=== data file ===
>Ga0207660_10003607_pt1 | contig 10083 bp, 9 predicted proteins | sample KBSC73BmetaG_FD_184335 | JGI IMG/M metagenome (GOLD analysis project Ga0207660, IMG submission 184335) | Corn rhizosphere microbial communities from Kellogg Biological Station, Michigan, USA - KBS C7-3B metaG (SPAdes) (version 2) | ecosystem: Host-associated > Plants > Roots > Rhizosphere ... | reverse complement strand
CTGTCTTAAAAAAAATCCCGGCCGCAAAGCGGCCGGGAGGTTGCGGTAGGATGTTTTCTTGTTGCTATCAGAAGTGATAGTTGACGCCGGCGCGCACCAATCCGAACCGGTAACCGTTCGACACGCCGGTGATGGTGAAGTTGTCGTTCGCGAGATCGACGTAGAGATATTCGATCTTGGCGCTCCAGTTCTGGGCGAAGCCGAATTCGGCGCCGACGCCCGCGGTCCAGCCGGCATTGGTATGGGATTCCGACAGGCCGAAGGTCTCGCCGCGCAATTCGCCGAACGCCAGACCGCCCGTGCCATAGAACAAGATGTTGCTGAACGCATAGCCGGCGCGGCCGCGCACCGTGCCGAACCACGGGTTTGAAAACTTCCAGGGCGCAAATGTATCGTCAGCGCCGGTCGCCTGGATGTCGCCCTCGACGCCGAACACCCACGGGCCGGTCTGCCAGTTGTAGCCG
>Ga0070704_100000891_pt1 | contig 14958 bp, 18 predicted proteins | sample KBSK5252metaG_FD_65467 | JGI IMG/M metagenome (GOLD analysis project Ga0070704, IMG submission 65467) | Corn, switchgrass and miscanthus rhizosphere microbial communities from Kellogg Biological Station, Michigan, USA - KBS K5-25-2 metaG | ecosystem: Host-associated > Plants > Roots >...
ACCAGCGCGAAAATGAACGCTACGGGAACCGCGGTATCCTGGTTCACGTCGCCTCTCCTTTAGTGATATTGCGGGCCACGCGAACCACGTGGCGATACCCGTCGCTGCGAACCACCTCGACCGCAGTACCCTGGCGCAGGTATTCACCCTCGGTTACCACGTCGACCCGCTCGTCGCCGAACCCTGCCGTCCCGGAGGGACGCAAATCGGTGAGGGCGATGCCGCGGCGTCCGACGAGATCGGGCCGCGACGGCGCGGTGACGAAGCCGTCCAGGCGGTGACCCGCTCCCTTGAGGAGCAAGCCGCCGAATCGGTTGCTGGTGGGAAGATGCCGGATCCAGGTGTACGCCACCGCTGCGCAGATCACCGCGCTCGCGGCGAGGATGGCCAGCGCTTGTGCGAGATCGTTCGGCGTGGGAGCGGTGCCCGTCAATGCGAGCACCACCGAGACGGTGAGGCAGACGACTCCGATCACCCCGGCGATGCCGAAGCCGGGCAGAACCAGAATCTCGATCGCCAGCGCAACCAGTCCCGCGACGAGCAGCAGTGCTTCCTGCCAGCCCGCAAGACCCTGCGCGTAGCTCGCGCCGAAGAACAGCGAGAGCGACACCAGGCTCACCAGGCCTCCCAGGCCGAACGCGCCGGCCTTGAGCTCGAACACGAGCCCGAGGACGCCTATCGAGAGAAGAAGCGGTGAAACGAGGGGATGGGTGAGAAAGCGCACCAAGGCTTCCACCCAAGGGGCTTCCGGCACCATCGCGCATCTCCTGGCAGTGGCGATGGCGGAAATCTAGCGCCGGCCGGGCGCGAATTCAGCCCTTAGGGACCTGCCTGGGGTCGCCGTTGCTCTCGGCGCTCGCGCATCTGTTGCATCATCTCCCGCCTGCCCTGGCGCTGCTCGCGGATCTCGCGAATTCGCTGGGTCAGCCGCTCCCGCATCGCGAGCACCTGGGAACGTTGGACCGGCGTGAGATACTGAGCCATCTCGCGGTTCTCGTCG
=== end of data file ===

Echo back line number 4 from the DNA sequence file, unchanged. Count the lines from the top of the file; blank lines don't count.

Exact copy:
ACCAGCGCGAAAATGAACGCTACGGGAACCGCGGTATCCTGGTTCACGTCGCCTCTCCTTTAGTGATATTGCGGGCCACGCGAACCACGTGGCGATACCCGTCGCTGCGAACCACCTCGACCGCAGTACCCTGGCGCAGGTATTCACCCTCGGTTACCACGTCGACCCGCTCGTCGCCGAACCCTGCCGTCCCGGAGGGACGCAAATCGGTGAGGGCGATGCCGCGGCGTCCGACGAGATCGGGCCGCGACGGCGCGGTGACGAAGCCGTCCAGGCGGTGACCCGCTCCCTTGAGGAGCAAGCCGCCGAATCGGTTGCTGGTGGGAAGATGCCGGATCCAGGTGTACGCCACCGCTGCGCAGATCACCGCGCTCGCGGCGAGGATGGCCAGCGCTTGTGCGAGATCGTTCGGCGTGGGAGCGGTGCCCGTCAATGCGAGCACCACCGAGACGGTGAGGCAGACGACTCCGATCACCCCGGCGATGCCGAAGCCGGGCAGAACCAGAATCTCGATCGCCAGCGCAACCAGTCCCGCGACGAGCAGCAGTGCTTCCTGCCAGCCCGCAAGACCCTGCGCGTAGCTCGCGCCGAAGAACAGCGAGAGCGACACCAGGCTCACCAGGCCTCCCAGGCCGAACGCGCCGGCCTTGAGCTCGAACACGAGCCCGAGGACGCCTATCGAGAGAAGAAGCGGTGAAACGAGGGGATGGGTGAGAAAGCGCACCAAGGCTTCCACCCAAGGGGCTTCCGGCACCATCGCGCATCTCCTGGCAGTGGCGATGGCGGAAATCTAGCGCCGGCCGGGCGCGAATTCAGCCCTTAGGGACCTGCCTGGGGTCGCCGTTGCTCTCGGCGCTCGCGCATCTGTTGCATCATCTCCCGCCTGCCCTGGCGCTGCTCGCGGATCTCGCGAATTCGCTGGGTCAGCCGCTCCCGCATCGCGAGCACCTGGGAACGTTGGACCGGCGTGAGATACTGAGCCATCTCGCGGTTCTCGTCG